TREASURY INSPECTOR GENERAL
FOR TAX ADMINISTRATION
THE INTERNAL REVENUE SERVICE CAN IMPROVE THE TREATMENT OF TAXPAYERS DURING SERVICE CENTER AUDITS
Reference No. 2000-10-066
Our previous audit report titled, The Internal Revenue Service Needs to Improve Treatment of Taxpayers During Office Audits (Reference Number 093602, dated April 1999), identified several weaknesses in controls over office audits, which led to improper taxpayer treatment. To determine if similar problems existed in other types of examinations, we focused this review on evaluating how taxpayers were treated during correspondence audits conducted by the Internal Revenue Service (IRS) service centers. These audits usually involve one or two tax issues and are generally handled through the mail. In Fiscal Year (FY) 1998, IRS service centers audited about 495,000 taxpayers through correspondence and recommended additional taxes and penalties of approximately $1.7 billion.
Although not technically considered an audit by the IRS, $1.8 billion was also assessed against more than a million taxpayers in FY 1998 through the service centersí Information Returns Program (IRP). Much like a correspondence audit, the IRP involves sending letters to taxpayers asking them to provide an explanation for a specific tax issue on their tax return. If the issue cannot be resolved, the IRS takes action to assess the additional tax and collect the deficiency.
The IRS has undertaken numerous initiatives recently to better protect taxpayer rights and become more responsive to their needs. However, we believe this report identifies two areas where the IRS could further enhance its efforts to ensure taxpayers are treated properly. The areas involve correcting weaknesses in the audit process conducted through the mail and reducing the risk of improper access to taxpayer data stored on the Midwest Automated Compliance System (MACS).
The Internal Revenue Service Needs to Strengthen Controls in the Correspondence Audit Process to Ensure Taxpayers Are Treated Fairly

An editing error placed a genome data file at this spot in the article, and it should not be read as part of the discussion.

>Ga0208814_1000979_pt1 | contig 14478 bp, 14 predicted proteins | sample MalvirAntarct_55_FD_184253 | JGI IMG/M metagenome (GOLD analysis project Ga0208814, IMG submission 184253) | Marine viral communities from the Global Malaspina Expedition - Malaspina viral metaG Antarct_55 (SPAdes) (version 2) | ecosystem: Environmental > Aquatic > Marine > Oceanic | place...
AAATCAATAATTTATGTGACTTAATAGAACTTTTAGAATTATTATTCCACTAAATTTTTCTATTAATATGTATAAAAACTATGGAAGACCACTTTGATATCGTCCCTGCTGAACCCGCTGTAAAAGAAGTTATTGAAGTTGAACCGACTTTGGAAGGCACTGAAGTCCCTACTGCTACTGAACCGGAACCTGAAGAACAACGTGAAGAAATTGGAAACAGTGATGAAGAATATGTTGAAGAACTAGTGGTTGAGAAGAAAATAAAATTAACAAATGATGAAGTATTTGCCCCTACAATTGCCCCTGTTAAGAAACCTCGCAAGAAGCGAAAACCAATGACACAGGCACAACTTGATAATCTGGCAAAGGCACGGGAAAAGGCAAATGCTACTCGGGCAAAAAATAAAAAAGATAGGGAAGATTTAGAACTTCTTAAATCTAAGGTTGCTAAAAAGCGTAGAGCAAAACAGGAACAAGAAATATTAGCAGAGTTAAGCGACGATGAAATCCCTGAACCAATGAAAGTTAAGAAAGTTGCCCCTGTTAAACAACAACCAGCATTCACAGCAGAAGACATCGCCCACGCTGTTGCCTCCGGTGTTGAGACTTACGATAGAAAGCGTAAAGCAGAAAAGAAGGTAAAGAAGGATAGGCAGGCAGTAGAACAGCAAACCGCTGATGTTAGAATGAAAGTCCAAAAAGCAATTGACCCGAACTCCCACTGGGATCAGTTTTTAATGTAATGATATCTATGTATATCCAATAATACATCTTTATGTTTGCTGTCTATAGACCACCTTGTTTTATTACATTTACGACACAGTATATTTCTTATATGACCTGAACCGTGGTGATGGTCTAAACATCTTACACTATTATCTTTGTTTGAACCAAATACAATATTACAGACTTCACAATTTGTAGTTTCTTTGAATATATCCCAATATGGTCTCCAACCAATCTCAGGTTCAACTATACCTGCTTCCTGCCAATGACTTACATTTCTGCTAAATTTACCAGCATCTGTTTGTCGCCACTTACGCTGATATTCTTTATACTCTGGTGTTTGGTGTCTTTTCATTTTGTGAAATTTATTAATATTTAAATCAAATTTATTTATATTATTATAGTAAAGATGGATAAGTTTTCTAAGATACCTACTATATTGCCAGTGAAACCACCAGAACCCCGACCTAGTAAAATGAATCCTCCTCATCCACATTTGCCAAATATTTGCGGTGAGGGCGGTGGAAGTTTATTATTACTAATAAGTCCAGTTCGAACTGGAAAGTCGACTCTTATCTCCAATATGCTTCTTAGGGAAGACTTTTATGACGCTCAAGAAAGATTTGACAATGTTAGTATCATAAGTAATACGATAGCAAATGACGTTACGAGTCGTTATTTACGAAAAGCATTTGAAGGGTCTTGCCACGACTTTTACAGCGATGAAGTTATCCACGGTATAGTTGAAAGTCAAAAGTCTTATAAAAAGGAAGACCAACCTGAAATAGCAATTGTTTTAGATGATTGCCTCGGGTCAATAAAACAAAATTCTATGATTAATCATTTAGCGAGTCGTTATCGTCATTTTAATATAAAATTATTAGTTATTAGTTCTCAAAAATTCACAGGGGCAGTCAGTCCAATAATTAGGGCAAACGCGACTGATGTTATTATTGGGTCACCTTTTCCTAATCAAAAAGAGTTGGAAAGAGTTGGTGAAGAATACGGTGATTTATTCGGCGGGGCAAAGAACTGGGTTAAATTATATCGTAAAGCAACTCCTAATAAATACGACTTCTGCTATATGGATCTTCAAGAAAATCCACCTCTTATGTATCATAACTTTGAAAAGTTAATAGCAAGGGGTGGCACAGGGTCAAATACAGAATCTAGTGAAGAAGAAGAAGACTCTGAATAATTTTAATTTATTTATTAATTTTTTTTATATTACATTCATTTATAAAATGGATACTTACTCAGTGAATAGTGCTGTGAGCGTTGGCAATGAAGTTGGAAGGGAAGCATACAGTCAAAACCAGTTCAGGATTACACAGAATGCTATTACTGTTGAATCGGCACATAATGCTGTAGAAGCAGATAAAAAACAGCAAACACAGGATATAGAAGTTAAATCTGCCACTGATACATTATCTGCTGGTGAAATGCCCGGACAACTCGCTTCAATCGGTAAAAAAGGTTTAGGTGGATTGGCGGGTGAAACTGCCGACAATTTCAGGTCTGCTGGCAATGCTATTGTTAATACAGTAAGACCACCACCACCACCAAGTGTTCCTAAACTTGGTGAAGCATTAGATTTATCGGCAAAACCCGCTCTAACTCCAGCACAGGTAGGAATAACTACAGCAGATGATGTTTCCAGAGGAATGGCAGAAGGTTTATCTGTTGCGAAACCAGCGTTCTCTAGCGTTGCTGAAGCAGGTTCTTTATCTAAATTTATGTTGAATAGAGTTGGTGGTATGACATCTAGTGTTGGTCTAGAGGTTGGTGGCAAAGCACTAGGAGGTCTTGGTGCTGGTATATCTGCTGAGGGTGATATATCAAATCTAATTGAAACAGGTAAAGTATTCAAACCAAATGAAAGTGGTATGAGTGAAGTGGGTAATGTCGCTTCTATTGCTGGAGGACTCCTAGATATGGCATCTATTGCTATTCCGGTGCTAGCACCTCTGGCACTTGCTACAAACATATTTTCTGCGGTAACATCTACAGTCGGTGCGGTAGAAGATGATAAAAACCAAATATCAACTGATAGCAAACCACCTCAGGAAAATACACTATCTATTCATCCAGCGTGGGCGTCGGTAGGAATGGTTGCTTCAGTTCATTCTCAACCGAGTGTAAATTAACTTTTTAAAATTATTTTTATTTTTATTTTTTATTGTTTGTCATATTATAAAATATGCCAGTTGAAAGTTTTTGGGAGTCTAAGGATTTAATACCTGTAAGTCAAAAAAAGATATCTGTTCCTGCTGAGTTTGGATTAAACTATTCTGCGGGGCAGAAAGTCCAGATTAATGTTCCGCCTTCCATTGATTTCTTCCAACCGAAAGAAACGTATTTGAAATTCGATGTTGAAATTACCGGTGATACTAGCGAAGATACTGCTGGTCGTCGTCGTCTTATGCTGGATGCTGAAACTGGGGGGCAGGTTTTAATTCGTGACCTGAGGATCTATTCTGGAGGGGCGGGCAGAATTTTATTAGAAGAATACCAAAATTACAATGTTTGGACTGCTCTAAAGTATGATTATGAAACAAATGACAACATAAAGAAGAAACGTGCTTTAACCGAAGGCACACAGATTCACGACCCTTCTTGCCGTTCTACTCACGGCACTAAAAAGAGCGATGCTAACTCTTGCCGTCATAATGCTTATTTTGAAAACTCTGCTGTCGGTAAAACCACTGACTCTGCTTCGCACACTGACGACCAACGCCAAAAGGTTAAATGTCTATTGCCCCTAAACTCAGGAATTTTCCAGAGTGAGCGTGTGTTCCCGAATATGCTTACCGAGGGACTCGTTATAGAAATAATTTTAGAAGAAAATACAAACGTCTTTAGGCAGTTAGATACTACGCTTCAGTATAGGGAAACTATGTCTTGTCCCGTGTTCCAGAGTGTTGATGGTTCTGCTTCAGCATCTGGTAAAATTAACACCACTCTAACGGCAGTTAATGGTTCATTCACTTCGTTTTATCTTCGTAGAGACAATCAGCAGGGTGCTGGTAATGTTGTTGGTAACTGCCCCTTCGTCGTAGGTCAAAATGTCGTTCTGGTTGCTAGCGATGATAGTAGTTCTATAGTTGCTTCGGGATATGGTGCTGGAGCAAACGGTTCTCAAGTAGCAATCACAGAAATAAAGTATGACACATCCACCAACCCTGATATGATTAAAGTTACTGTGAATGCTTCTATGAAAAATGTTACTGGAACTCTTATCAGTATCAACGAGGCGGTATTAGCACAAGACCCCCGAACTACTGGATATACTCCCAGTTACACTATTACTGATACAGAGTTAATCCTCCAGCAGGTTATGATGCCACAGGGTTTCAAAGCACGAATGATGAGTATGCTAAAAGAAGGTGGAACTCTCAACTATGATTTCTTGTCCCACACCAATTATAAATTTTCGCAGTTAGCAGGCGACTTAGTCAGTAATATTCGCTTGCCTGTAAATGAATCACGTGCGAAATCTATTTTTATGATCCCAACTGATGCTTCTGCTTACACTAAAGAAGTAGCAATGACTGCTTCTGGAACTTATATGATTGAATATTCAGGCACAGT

We found two areas in the correspondence audit process where the IRS could take action to ensure taxpayers are treated fairly. We estimate that the weak controls could impact as many as 227,000 of the 495,000 taxpayers examined annually by correspondence in the service centers.
First, the IRS could do more to increase the number of taxpayers who respond to audit letters. Most of the $1.7 billion assessed in FY 1998 from correspondence audits can be traced to taxpayers who never responded to IRS letters regarding their examinations. When this occurs, the IRS assesses the tax and initiates actions to collect the deficiency. With millions of households moving each year, this can create problems for taxpayers who never receive IRS letters, or who are not aware of audit assessments until liens are filed or other collection actions are taken.
The lack of response may not be entirely the taxpayersí fault. In 32 of 66 cases (48 percent) reviewed from 2 service centers, we found different addresses for the taxpayers than the ones on IRSí letters. This indicates that the IRS may not have sent its correspondence to the proper address. We also found no evidence in the cases reviewed that service centers initiated telephone contact with taxpayers when they did not respond to IRS letters.
In addition to doing more to locate taxpayers, the IRS needs to ensure service centers follow its letter procedures for contacting taxpayers. In 20 percent of the cases we sampled, audits were started with letters proposing tax changes rather than the standard audit initiation letters. This reduces the time taxpayers have to respond to IRS inquiries since audit initiation letters indicate the IRS will wait 30 days for taxpayers to submit substantiation before proposing any changes to a tax return. Unless steps are taken to ensure letter procedures are consistently followed, the IRS risks contributing to taxpayersí perceptions that they are not treated fairly.
Actions Are Needed to Reduce the Risk of Employees Misusing Taxpayer Data
In the April 1999 audit report, we reported how the IRS employees in district offices poorly implemented MACS controls and procedures. These insufficient procedures and controls unnecessarily exposed taxpayer data to browsing and increased the risk that employees could selectively target individuals for audit. In the four service centers reviewed, we found the following weaknesses in the MACS control environment that could impact the privacy and security of up to 123 million taxpayers whose data are available on the MACS:
Summary of Recommendations
The IRS can further enhance its efforts to ensure taxpayers are treated fairly by: (1) using locator services to find taxpayers, (2) issuing initial contact letters consistently when starting an audit, (3) expanding the Correspondence Audit Programís quality review system, and (4) ensuring that MACS audit trail reviews are performed and the results are reported to responsible officials.
We issued a draft of this report to IRS management on February 29, 2000, with a March 30, 2000, response period. However, managementís response was not available at the time this report was released.